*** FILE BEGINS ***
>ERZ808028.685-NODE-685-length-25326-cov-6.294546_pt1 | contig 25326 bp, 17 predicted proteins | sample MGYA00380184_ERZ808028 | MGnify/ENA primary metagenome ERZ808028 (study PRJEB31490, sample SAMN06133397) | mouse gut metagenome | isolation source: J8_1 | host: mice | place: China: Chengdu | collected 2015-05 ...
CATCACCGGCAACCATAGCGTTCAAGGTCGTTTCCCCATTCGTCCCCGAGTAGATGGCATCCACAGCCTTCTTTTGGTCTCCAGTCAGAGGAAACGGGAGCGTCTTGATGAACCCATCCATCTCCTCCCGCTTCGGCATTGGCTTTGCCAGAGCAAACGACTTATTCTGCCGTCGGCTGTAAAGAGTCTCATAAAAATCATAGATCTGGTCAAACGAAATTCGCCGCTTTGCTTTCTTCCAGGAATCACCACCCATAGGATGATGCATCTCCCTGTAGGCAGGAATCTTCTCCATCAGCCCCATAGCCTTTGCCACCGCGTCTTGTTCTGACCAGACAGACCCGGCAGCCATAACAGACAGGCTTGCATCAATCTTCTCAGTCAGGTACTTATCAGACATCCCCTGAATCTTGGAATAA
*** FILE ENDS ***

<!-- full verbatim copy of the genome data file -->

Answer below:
>ERZ808028.685-NODE-685-length-25326-cov-6.294546_pt1 | contig 25326 bp, 17 predicted proteins | sample MGYA00380184_ERZ808028 | MGnify/ENA primary metagenome ERZ808028 (study PRJEB31490, sample SAMN06133397) | mouse gut metagenome | isolation source: J8_1 | host: mice | place: China: Chengdu | collected 2015-05 ...
CATCACCGGCAACCATAGCGTTCAAGGTCGTTTCCCCATTCGTCCCCGAGTAGATGGCATCCACAGCCTTCTTTTGGTCTCCAGTCAGAGGAAACGGGAGCGTCTTGATGAACCCATCCATCTCCTCCCGCTTCGGCATTGGCTTTGCCAGAGCAAACGACTTATTCTGCCGTCGGCTGTAAAGAGTCTCATAAAAATCATAGATCTGGTCAAACGAAATTCGCCGCTTTGCTTTCTTCCAGGAATCACCACCCATAGGATGATGCATCTCCCTGTAGGCAGGAATCTTCTCCATCAGCCCCATAGCCTTTGCCACCGCGTCTTGTTCTGACCAGACAGACCCGGCAGCCATAACAGACAGGCTTGCATCAATCTTCTCAGTCAGGTACTTATCAGACATCCCCTGAATCTTGGAATAA